She often wonders if he has someone to make him dinner. Always an excellent cook, Alice considers maybe that person should be her. Shortly after this thought surfaces, however, she quickly dismisses such a ridiculous notion. She is sure he would not even thank her for going through so much trouble. She has no evidence to support this; she just knows it. Despite the fact she always dismisses this making-him-dinner notion, it never fails to return a few days later, only to be dismissed again with a bit more vehemence.
It was a Tuesday, another ordinary day. Alice awoke at 5:30. She had never awoken any later or any earlier since the birth of her first child, who decided early on in his life that 5:30 was the new 7:30. He never thanked her for spending so many dark, lonely hours entertaining him when the rest of the world was sleeping. She determined long ago he never would thank her. Alice read her paper and sipped her coffee until 7:00. She did not like coffee; it always gave her a stomach ache. She only drank it because her husband never enjoyed it without her enjoying it too. It never mattered to him she was faking it. He never thanked her for sitting with him every morning of their 40-year marriage drinking a beverage that, to her, tasted a lot like cough syrup blended with motor oil. She determined long ago he never would thank her.
After she’d showered, Alice messed with her gray hair for over thirty minutes, demanding that each strand find its correct location like a mother demands for a chore to be completed. Once satisfied, Alice headed for the door to embark on her weekly grocery run. As she reached for the door handle, she hesitated for just a moment—a hesitation entirely invisible to someone who does not know to look for it.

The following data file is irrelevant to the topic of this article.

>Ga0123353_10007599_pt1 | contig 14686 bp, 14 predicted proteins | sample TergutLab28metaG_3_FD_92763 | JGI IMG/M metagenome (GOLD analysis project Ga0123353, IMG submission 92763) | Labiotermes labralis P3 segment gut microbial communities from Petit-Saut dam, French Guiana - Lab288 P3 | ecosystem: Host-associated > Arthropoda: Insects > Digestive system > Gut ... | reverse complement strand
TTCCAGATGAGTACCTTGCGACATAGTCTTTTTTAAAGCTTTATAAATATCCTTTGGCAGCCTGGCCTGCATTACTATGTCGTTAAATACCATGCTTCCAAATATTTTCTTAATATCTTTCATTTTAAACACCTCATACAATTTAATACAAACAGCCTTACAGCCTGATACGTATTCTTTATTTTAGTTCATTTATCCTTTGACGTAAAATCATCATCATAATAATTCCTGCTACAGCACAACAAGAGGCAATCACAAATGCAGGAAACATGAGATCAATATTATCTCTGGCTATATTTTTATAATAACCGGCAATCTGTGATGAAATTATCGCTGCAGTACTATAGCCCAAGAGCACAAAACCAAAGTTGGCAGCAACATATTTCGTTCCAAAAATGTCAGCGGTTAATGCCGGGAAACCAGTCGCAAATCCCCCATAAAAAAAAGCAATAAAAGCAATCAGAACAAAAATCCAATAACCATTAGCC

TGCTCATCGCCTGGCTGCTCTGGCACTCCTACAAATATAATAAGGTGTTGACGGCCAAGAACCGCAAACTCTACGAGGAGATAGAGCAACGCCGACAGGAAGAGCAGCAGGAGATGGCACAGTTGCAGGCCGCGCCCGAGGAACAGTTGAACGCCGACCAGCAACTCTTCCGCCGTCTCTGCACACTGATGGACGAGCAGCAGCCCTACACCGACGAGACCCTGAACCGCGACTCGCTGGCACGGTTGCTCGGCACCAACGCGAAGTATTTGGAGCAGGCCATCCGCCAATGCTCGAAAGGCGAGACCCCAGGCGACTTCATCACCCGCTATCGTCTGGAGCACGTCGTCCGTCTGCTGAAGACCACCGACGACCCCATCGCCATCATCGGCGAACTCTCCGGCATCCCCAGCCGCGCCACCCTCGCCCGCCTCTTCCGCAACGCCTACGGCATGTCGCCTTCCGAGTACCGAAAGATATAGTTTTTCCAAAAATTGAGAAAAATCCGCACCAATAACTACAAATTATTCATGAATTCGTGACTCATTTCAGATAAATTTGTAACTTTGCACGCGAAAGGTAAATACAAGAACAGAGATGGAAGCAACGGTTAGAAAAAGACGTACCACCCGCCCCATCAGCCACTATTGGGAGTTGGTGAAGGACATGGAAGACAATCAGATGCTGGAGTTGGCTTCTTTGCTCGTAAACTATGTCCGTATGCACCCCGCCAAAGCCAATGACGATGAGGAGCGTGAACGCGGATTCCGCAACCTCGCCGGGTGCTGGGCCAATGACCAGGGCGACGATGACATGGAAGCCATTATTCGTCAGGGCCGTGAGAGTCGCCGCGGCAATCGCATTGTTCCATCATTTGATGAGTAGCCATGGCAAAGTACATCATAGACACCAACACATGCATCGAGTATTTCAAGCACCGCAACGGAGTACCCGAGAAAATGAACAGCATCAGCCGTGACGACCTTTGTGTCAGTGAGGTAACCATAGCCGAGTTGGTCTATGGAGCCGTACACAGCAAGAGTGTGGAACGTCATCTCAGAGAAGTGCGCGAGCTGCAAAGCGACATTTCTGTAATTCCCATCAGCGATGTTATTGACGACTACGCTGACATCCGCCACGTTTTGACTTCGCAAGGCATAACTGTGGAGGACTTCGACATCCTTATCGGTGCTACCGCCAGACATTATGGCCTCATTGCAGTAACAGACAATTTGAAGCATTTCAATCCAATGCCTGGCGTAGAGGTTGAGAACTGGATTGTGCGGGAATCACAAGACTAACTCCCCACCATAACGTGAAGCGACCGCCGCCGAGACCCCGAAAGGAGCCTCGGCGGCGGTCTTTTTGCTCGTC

She barked at the deli attendant as he dilly-dallied with her ham and turkey. This was a weekly routine for Alice and the deli attendant. The fact that he never served her any faster was more of an act of will than it was his old age, which Alice never failed to mention. He was sure he was not more than three or four years older than her. Spending a few extra minutes with her was so worth it when he had the pleasure of witnessing her haughty little tantrums as she huffed away from him—skirt hiked up so far he could see the top of her pink socks, which landed immediately below her knee.
Never taking his eyes off the cracks in the sidewalk, the walker was venturing across Carl’s driveway when Alice arrived home, slightly later than usual thanks to that damn deli attendant. She eyed him suspiciously in her rear view mirror—the way he meandered really unnerved her. The way his head bowed low to the ground when he walked reminded Alice an awful lot of the way she walked the aisles at the grocery store. She did this to avoid speaking with anyone, as she really saw no purpose in conversing with a stranger. He was unlikely to meet anyone else on the sidewalk in the middle of winter, so she wondered why he walked that way.
She briefly considered walking across the street and confronting him. He ought to know the irritation he was causing her. As she reached for the door handle, a familiar hesitation occurred—one that no one knew was there but her. She took a deep breath, glanced across the street to the walker who had just reached the corner. Pushing away the urge to follow him in her ostentatious 5th Avenue, she removed her two bags of groceries from the backseat, walked into her silent house, and sat down in her recliner.
She could still catch glimpses of the walker’s head between the trees as he wandered down the street. She watched him until he was no longer in sight, and with a significant amount of disappointment that no one knew was there but her, she continued with her Tuesday and went to unpack her groceries.